What I like about the idea behind the “World of Love” series is that it exposes us as readers to a world outside of the usual tropes set in the US (with obligatory side trips in Paris or London). Sure, Australia may feel quite familiar to residents of North America and Europe, but it is unlike anywhere else in the world. (OK, sorry New Zealand. To make this claim, I must pretend you don’t exist)! I look forward to hearing from readers of Too Many Temples to see what they think of this region of Australia that I am presenting in the novella.

And what a coincidence. It is released today! Hope you enjoy it!

–Erik Swill

Check out Too Many Temples today!

 

TooManyTemples_postcard_front_DSP

Dreamspinner Press
Amazon

 

Blurb:

Looking to spice up his stagnant sex life in Brisbane, self-professed player Adrian takes a week-long vacation in Bali, anticipating sun, surf, and plenty of no-strings-attached hookups. He doesn’t expect his attraction to the tour guide, Ketut, to become an obsession. As he travels around the beautiful Island of the Gods, Adrian is startled that he might be falling in love after swearing off relationships for good.

When Ketut opens a window of opportunity for a real relationship in Queensland after the vacation ends, Adrian retreats into his life of commitment-free fun. Unable to forget about Ketut, though, Adrian strikes out to the rural Queensland town of Rockhampton to find the man of his desires—hoping he hasn’t lost the chance for true love.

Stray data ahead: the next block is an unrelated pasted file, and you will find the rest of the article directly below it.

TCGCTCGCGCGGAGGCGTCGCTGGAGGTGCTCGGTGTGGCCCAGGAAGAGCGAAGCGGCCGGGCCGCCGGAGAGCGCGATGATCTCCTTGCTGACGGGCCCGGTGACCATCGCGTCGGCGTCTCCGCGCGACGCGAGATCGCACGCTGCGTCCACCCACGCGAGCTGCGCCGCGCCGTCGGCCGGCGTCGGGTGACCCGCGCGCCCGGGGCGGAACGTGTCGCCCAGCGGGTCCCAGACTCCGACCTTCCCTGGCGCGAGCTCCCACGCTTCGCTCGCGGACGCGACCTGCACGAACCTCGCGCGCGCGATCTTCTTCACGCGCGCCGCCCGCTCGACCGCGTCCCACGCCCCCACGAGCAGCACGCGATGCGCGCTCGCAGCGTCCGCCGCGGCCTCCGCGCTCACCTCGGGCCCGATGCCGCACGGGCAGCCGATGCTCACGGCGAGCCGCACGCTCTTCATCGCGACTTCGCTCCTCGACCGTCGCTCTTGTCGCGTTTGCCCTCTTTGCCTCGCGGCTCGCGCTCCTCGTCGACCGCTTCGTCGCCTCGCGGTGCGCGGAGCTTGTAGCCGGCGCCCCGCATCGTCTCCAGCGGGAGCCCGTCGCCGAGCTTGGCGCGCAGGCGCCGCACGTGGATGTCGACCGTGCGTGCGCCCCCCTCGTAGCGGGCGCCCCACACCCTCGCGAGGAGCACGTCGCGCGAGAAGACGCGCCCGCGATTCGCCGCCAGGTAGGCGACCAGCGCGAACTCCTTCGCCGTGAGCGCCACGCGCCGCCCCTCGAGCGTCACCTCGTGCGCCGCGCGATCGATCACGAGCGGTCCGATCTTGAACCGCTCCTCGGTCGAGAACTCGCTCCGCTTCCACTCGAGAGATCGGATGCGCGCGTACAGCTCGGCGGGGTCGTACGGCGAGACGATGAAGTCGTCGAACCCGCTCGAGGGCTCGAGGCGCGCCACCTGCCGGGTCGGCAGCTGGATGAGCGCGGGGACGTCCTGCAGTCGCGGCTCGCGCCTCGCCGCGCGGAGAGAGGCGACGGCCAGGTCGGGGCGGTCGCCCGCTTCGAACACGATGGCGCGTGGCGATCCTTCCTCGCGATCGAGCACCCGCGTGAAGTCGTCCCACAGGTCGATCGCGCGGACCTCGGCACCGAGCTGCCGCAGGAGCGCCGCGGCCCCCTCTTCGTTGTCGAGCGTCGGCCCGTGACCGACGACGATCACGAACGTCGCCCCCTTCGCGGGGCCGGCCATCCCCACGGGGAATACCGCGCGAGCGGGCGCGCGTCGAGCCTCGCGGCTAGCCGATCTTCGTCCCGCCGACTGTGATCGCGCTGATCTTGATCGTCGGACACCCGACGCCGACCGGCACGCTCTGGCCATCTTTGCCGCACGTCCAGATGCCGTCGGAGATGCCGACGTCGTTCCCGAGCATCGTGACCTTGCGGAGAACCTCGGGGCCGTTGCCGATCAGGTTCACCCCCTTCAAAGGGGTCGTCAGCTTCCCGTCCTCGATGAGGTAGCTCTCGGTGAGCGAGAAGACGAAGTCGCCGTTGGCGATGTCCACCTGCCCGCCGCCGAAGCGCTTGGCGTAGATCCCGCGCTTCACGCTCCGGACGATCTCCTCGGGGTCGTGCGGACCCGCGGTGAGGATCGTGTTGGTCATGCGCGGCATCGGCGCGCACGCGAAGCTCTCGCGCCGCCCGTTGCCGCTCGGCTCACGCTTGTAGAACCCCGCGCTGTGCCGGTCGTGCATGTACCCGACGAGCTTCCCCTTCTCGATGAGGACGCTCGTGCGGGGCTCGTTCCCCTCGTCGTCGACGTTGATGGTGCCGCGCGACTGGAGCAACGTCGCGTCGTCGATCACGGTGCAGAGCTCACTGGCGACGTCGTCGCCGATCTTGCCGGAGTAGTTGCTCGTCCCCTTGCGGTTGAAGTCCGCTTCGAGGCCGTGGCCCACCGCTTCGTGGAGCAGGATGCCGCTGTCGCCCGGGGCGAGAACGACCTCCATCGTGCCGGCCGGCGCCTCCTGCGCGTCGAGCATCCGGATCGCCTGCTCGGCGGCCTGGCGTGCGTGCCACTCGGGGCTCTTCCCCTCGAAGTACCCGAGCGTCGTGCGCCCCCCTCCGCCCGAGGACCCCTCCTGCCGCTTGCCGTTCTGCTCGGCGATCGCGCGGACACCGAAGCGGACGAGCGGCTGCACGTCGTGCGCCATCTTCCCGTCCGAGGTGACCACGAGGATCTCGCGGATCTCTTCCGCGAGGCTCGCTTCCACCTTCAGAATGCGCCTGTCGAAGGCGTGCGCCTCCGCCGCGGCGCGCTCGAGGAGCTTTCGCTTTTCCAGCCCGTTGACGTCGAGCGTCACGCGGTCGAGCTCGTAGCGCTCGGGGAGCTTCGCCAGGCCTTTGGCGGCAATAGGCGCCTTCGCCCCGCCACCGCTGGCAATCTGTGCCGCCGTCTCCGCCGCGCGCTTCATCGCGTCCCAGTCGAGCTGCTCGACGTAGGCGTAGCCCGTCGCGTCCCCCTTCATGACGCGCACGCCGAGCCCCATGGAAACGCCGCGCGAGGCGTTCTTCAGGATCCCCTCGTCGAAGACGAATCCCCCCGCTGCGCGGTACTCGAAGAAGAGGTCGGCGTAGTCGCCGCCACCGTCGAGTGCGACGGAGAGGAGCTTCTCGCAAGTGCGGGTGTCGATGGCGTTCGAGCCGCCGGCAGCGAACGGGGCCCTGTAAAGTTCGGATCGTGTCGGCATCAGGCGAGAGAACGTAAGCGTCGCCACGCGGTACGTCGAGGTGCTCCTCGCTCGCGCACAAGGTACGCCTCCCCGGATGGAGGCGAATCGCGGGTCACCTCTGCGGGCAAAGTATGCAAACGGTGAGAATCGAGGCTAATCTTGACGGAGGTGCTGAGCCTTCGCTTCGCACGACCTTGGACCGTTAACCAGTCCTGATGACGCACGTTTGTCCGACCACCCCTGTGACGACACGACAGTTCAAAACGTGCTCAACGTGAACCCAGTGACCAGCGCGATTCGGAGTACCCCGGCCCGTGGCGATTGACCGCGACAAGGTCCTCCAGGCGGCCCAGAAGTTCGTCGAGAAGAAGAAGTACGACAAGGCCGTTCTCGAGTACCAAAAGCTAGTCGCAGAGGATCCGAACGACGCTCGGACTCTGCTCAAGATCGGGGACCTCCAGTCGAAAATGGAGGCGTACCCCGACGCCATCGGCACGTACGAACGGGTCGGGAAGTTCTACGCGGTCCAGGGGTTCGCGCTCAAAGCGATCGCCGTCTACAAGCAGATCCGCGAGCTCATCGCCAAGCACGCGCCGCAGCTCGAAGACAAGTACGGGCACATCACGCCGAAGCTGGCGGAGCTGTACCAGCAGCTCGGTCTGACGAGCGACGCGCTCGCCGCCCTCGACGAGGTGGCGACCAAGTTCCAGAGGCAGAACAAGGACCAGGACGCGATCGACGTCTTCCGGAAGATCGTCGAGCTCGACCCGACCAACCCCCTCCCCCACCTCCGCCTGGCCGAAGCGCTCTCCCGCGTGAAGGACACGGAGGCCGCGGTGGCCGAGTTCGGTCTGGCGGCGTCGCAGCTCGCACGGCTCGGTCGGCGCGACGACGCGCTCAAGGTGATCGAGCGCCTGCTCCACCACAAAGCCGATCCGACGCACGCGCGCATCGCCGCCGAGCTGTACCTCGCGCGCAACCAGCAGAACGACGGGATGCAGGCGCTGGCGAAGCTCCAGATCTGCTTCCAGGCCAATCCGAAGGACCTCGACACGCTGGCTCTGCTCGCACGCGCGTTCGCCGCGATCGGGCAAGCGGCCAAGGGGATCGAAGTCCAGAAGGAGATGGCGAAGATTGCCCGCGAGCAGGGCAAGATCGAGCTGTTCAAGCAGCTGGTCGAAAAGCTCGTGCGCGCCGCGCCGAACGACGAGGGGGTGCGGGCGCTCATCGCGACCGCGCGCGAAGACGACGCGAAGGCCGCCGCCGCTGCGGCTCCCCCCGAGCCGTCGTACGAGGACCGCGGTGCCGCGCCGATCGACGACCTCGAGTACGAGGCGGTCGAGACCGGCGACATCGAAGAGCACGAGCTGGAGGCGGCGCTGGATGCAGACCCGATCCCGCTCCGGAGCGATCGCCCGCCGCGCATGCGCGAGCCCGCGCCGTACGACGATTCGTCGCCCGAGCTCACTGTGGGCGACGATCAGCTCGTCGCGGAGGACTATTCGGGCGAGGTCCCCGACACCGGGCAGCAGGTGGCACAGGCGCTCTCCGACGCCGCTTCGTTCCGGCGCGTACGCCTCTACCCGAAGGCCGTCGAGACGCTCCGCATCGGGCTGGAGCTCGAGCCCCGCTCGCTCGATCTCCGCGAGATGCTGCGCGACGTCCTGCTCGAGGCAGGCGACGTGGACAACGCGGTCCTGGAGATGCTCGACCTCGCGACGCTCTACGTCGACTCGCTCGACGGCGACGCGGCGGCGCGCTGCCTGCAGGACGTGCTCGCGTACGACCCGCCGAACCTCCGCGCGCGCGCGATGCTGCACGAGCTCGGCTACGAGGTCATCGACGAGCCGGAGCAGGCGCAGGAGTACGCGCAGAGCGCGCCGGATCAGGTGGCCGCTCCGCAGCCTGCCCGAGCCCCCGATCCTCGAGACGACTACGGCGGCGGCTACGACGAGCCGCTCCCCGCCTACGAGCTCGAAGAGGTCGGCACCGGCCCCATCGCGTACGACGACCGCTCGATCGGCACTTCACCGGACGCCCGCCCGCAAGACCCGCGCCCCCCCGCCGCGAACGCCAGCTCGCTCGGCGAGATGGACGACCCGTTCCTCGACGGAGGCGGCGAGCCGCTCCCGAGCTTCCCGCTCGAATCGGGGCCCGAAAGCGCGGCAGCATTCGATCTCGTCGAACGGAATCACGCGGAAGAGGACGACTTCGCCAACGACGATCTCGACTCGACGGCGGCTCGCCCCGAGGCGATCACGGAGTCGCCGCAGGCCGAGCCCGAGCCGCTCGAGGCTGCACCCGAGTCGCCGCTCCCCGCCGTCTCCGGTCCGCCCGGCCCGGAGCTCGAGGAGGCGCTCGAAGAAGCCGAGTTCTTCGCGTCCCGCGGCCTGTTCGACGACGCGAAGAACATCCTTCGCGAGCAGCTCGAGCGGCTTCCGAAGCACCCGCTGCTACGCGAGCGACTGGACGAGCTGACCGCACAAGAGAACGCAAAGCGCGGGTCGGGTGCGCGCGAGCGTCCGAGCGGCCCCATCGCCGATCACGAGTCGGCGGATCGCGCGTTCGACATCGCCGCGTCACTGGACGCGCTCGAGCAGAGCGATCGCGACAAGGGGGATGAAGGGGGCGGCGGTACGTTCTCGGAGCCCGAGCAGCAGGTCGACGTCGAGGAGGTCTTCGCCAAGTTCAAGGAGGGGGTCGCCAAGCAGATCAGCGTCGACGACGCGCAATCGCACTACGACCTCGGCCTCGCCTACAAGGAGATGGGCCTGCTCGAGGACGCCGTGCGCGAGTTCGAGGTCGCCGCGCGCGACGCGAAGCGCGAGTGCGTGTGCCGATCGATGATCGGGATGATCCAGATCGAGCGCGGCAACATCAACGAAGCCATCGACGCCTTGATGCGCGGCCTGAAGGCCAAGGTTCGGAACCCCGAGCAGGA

Author Bio:

Erik Swill is a professional editor and a cheeky storyteller. He has spent half of his life living abroad and half of that time trying to convince friends that he is not an international fugitive or secret agent. He isn’t. Really. But it probably doesn’t help that he writes under several pseudonyms, moves house frequently, and rarely posts anything on his social media accounts. He has published short fiction in Gay Flash Fiction and erotica in the Nifty Archives. With his longtime partner, Swann O’Hara, he coauthored the novella Wild Goose. Erik likes to write contemporary fiction but will try any genre once. Because why not?

Twitter: @ErikSwill
Facebook: https://www.facebook.com/ErikSwill

 

Excerpt:

“The sea here is both beautiful and deadly. The color of the water and the temptation to walk out at low tide to the base of the temple… but when the tide comes in and you are left stranded out there, the currents are strong and poisonous sea snakes swim here in large numbers. It’s odd that something so beautiful can also be so deadly. Many people have died here.”

“So it is better to avoid it completely.”

Ketut thought for a moment before answering. “No, Adrian. That makes it all the more important to visit. That people have died to see something so beautiful, so holy, makes this even more special. Sometimes taking a risk can lead to a life-changing experience. Or at least one that you will never forget for the rest of your life. How long will you remember this moment, Adrian? Right here, right now?”

Adrian had been staring into Ketut’s striking eyes as he spoke. There was a depth to him that Adrian admired, something that he would never know based solely on their first encounter. For a moment, Adrian wondered how many of the guys who had served as one-off fucks for him over the years also had something more than a tight ass to offer him. But the thought was short-lived.

Ketut leaned in and pressed his lips lightly against Adrian’s, pulling back slightly after a brief kiss. Adrian refused to let go. He pushed his face forward to continue what Ketut had started. He wasn’t done. The moment was too immediate to settle for anything less.